We heard our shoes crunching against the sand as we made our way to our desert studio, a small barn loft with just enough space: a sitting area, a kitchenette, and a loft for sleeping. I tried to memorize the path from the studio to the outhouse. The little path lights, which projected spiky, leaf-like projections onto the sand, and the petrified branches that were meant to pave a walking way, were sorry second thoughts, haphazard efforts at softening the spell of darkness. It's okay, I thought to myself, I came here to wander anyway.
On the road, without expectations, it's easy to find a home wherever you go--wherever you are welcome, wherever you are willing to sojourn for awhile. We were not restless, but we were ready to rest, with all the days that 2013 had piled onto our backs, with all the joyful frenzy of city life that wears you down but pulls you in deeper with all its sounds and people and man-made spaces.
We made tea and a scrappy dinner. Crystal went outside and lit the fire pit by our front porch, and a slight desert wind skimmed the fire, sending it crackling into the air.
Our minds were where we were, not where we could be, or where we were not. The silence made every sound louder and crisper. We did not feel the need to talk loudly, or talk at all, comfortable with being together in silence, alone with our thoughts, but not lonely.
Earlier that week, we had asked each of our friends to make us playlists for the road, where we would spend a majority of our trip. We needed two thousand miles worth of songs, and we thought, what a way to have our friends here with us, how much more could we know our friends through the sounds they loved, the songs they had swallowed into their souls (how we depend on other people's consciousness to bring forth our own, how we understand the world through sights and sounds imparted to us as gifts!).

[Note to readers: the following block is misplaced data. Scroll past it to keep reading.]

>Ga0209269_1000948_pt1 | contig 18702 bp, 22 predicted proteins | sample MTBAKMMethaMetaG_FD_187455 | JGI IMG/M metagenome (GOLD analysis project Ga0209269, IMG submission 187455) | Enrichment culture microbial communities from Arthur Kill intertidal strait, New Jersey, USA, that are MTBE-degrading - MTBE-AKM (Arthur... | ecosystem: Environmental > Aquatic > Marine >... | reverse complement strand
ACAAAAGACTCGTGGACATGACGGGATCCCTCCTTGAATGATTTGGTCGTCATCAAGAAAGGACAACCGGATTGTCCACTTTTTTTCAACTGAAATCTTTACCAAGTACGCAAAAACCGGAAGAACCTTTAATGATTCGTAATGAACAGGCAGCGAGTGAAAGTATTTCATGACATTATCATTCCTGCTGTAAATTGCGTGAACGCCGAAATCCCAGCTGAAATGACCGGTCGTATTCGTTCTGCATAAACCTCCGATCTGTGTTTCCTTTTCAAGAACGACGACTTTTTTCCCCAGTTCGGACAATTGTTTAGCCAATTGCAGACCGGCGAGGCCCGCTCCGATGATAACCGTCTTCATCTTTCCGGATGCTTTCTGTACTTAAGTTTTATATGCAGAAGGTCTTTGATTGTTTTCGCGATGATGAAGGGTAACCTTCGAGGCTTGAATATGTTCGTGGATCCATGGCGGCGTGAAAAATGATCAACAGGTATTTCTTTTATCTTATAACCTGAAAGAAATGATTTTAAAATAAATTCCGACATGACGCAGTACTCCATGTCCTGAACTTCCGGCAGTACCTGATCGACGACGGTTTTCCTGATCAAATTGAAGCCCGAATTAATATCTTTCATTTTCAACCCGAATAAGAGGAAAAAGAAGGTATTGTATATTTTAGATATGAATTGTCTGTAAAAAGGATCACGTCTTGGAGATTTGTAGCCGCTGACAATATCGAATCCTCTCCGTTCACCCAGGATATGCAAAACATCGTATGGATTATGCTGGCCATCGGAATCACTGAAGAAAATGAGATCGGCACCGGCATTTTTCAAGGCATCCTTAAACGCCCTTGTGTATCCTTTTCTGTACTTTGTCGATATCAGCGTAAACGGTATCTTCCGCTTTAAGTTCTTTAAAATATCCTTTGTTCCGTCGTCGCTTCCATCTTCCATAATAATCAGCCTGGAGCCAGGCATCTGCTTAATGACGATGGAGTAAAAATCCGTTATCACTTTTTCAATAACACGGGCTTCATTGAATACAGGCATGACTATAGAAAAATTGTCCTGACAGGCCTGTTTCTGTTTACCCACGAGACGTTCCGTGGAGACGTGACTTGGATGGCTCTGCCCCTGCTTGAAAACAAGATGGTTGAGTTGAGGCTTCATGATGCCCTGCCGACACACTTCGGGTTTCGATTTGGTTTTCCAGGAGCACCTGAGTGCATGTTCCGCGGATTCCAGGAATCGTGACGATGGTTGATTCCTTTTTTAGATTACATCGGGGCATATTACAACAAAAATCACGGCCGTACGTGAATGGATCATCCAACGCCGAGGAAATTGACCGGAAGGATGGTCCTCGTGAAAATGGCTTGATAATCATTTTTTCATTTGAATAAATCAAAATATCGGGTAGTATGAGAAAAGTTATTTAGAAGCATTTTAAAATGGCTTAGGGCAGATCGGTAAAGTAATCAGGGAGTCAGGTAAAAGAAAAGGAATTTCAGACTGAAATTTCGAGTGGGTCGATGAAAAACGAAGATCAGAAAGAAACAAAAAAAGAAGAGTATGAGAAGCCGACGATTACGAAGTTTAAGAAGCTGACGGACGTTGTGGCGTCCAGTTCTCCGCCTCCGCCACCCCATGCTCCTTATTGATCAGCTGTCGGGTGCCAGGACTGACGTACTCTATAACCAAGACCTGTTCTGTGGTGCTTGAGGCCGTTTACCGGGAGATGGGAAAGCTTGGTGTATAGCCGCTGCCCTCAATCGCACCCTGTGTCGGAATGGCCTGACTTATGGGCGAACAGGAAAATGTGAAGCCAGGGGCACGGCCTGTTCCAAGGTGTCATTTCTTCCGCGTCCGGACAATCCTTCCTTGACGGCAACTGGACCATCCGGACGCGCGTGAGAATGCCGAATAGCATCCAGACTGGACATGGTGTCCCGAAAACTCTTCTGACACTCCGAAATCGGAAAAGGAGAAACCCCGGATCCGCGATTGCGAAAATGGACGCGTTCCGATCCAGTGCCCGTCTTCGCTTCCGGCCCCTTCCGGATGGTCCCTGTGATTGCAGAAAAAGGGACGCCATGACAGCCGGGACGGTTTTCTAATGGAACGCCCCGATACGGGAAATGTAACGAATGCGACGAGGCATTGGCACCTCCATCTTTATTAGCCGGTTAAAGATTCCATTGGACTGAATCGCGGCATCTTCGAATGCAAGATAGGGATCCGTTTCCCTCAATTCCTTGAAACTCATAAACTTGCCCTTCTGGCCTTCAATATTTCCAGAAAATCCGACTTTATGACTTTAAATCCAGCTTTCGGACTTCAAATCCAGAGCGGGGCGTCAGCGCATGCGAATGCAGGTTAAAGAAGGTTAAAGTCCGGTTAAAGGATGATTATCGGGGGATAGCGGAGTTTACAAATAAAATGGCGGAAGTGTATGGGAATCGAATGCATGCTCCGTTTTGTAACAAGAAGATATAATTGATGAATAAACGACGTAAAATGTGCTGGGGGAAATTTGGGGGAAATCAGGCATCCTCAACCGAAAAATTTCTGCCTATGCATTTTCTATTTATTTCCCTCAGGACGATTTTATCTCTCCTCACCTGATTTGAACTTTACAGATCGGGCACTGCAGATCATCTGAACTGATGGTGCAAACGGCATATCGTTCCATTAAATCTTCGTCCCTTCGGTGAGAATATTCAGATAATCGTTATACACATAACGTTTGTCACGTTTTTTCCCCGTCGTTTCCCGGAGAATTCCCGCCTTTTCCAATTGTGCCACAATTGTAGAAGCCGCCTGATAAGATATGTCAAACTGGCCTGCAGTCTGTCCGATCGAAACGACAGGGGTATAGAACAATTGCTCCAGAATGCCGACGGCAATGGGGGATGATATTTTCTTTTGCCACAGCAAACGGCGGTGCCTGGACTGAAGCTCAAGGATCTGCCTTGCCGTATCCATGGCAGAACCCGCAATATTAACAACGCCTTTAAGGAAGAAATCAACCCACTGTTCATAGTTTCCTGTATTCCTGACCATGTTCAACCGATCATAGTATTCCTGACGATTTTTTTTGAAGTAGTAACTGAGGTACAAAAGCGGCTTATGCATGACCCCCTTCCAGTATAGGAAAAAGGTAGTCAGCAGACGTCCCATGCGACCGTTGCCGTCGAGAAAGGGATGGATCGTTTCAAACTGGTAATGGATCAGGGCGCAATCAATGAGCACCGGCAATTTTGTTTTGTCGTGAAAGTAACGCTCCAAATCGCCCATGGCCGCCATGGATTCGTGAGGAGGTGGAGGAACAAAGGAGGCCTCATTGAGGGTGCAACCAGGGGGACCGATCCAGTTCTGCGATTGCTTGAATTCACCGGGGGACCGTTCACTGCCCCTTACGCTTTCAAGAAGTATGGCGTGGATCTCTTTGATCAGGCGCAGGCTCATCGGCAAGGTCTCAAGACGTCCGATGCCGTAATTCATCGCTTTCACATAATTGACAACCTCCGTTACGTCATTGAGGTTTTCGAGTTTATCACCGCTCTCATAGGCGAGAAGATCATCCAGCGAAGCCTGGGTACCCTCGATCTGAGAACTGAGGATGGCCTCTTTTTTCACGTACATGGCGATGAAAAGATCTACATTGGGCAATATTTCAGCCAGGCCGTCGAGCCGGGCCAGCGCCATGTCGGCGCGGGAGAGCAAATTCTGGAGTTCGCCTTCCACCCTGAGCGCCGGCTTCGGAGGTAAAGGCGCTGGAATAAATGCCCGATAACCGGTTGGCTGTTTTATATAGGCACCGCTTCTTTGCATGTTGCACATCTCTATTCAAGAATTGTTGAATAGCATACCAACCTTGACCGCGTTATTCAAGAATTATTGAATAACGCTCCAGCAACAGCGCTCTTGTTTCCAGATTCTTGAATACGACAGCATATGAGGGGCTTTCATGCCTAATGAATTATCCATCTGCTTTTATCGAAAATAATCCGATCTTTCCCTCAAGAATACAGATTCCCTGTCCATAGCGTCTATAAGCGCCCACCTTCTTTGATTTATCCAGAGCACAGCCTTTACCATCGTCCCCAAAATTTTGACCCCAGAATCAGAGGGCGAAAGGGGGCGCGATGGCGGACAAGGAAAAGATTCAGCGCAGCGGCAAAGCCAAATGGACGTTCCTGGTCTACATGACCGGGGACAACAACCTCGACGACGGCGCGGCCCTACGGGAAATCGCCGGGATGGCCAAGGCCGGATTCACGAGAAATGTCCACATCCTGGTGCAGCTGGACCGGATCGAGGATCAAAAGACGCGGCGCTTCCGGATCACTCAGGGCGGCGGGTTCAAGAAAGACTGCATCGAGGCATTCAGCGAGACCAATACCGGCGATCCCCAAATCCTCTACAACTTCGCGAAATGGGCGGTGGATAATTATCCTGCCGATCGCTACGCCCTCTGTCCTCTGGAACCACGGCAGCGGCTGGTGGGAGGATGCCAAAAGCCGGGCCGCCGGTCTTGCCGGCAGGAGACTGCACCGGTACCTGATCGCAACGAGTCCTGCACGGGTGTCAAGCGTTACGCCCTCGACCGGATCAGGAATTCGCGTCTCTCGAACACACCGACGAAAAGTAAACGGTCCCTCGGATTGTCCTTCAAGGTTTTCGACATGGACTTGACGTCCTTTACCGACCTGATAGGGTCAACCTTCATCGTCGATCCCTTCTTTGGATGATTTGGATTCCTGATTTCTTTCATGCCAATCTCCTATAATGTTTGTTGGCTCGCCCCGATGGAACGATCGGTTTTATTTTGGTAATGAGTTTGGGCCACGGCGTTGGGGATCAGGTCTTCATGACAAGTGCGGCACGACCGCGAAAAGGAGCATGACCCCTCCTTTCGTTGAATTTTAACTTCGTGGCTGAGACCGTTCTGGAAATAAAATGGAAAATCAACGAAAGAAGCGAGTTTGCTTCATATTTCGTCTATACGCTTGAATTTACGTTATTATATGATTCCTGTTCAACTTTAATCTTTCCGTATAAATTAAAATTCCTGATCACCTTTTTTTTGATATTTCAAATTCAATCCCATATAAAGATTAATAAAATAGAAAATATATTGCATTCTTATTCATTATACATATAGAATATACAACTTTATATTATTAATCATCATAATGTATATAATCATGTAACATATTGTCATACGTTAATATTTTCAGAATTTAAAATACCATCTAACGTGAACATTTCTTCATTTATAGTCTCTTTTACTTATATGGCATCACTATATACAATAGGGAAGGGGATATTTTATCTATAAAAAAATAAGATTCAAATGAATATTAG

The first night was sweet and silent, but there were sounds all around us, echoes of the songs we had heard earlier that day, echoes of the words we had read and wrote, fuzzy whispers of the friends and family who we loved and left, for a little while at least. In stillness we sat, in darkness we slumbered.
And we sweetly anticipated the morning light, which illuminates what darkness had hidden.
"Artists are the voice boxes for colonies of intricately related interdependent creatures, living and dead. No one but Wordsworth could have written Wordsworth's poems, the genius and the primary effort were his, but they only came into being because of webs co collective feeling, labor, memory, and perception that surrounded and permeated him."
-Janna Malamud Smith, an absorbing errand
The jaws of the house were pried open by the squawks of women, who inhabited the place like noisy birds, chittering like lunatics. The dust on the furniture had not been touched for years. (It is possible to live somewhere and never touch the surfaces of the objects in it, objects stationed like islands, merely existing in an ocean of voices and spirits, which are the real materials of households held up by circuitous irrationalities.) The only thing keeping the house from ruin was the insanity it possessed: insanity the flesh, the lifeblood, the current moving through a wooden skeleton.
In the morning, hot water boiled on the stove. Coffee grounds waited in a can. A book sat open on a wooden credenza, which had been sanded down to soap-like perfection. White cotton panties draped atop ivory candles, melted down like tears. Lozenge wrappers that had missed the wastebasket lay like petals scattered by flower girls, waiting to be picked up by a gust of human wind. There was nothing new about today, the same quietness delicately hovering above a pot of dawn darkness. Lukewarm blood, not yet rolling. Her stomach, the keeper of her every sadness, anxiety, restless thought, was clenched like a baby’s fist senselessly holding onto the seams of scrap linen, as if the tension of her hand could stop time from tumbling forward. She had labored to sleep, an effort made more tireless by rushes of dreaming and feeling that the ordinary tedium of daylight holds at bay. These fuzzy, flickering pictures of a past not yet forgotten and a future so far forward were the bookends of her unconscious mind.